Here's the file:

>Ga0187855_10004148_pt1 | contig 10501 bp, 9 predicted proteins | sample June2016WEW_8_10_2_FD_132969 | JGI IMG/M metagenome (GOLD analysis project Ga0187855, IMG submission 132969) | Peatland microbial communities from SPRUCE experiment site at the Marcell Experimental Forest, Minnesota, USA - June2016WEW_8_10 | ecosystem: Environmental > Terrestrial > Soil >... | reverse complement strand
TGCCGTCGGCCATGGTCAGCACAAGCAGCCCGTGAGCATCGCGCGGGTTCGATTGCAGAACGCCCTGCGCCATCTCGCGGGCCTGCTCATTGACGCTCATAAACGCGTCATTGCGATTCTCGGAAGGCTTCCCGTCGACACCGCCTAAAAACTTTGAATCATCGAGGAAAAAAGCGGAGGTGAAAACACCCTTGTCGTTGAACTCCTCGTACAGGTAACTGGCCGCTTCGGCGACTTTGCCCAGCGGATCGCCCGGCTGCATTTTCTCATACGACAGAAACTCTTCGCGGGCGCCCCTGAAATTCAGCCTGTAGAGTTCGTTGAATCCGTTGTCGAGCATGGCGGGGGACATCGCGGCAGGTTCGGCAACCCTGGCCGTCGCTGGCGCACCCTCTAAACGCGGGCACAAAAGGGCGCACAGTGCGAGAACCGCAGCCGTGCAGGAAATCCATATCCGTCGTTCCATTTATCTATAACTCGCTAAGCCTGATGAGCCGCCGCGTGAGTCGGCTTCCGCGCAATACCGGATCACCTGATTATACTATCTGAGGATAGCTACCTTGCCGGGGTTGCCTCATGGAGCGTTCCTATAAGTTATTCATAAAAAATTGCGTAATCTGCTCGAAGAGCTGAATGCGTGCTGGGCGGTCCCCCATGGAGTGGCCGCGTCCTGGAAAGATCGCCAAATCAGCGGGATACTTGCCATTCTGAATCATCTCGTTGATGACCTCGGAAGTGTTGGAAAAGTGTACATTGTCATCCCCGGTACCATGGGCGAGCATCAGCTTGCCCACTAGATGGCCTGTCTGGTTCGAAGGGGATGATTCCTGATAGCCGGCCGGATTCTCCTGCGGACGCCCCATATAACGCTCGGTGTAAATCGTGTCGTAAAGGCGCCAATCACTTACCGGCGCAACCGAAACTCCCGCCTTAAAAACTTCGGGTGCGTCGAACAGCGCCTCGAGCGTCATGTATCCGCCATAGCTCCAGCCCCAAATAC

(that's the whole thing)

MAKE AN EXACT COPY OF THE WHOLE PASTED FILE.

>Ga0187855_10004148_pt1 | contig 10501 bp, 9 predicted proteins | sample June2016WEW_8_10_2_FD_132969 | JGI IMG/M metagenome (GOLD analysis project Ga0187855, IMG submission 132969) | Peatland microbial communities from SPRUCE experiment site at the Marcell Experimental Forest, Minnesota, USA - June2016WEW_8_10 | ecosystem: Environmental > Terrestrial > Soil >... | reverse complement strand
TGCCGTCGGCCATGGTCAGCACAAGCAGCCCGTGAGCATCGCGCGGGTTCGATTGCAGAACGCCCTGCGCCATCTCGCGGGCCTGCTCATTGACGCTCATAAACGCGTCATTGCGATTCTCGGAAGGCTTCCCGTCGACACCGCCTAAAAACTTTGAATCATCGAGGAAAAAAGCGGAGGTGAAAACACCCTTGTCGTTGAACTCCTCGTACAGGTAACTGGCCGCTTCGGCGACTTTGCCCAGCGGATCGCCCGGCTGCATTTTCTCATACGACAGAAACTCTTCGCGGGCGCCCCTGAAATTCAGCCTGTAGAGTTCGTTGAATCCGTTGTCGAGCATGGCGGGGGACATCGCGGCAGGTTCGGCAACCCTGGCCGTCGCTGGCGCACCCTCTAAACGCGGGCACAAAAGGGCGCACAGTGCGAGAACCGCAGCCGTGCAGGAAATCCATATCCGTCGTTCCATTTATCTATAACTCGCTAAGCCTGATGAGCCGCCGCGTGAGTCGGCTTCCGCGCAATACCGGATCACCTGATTATACTATCTGAGGATAGCTACCTTGCCGGGGTTGCCTCATGGAGCGTTCCTATAAGTTATTCATAAAAAATTGCGTAATCTGCTCGAAGAGCTGAATGCGTGCTGGGCGGTCCCCCATGGAGTGGCCGCGTCCTGGAAAGATCGCCAAATCAGCGGGATACTTGCCATTCTGAATCATCTCGTTGATGACCTCGGAAGTGTTGGAAAAGTGTACATTGTCATCCCCGGTACCATGGGCGAGCATCAGCTTGCCCACTAGATGGCCTGTCTGGTTCGAAGGGGATGATTCCTGATAGCCGGCCGGATTCTCCTGCGGACGCCCCATATAACGCTCGGTGTAAATCGTGTCGTAAAGGCGCCAATCACTTACCGGCGCAACCGAAACTCCCGCCTTAAAAACTTCGGGTGCGTCGAACAGCGCCTCGAGCGTCATGTATCCGCCATAGCTCCAGCCCCAAATAC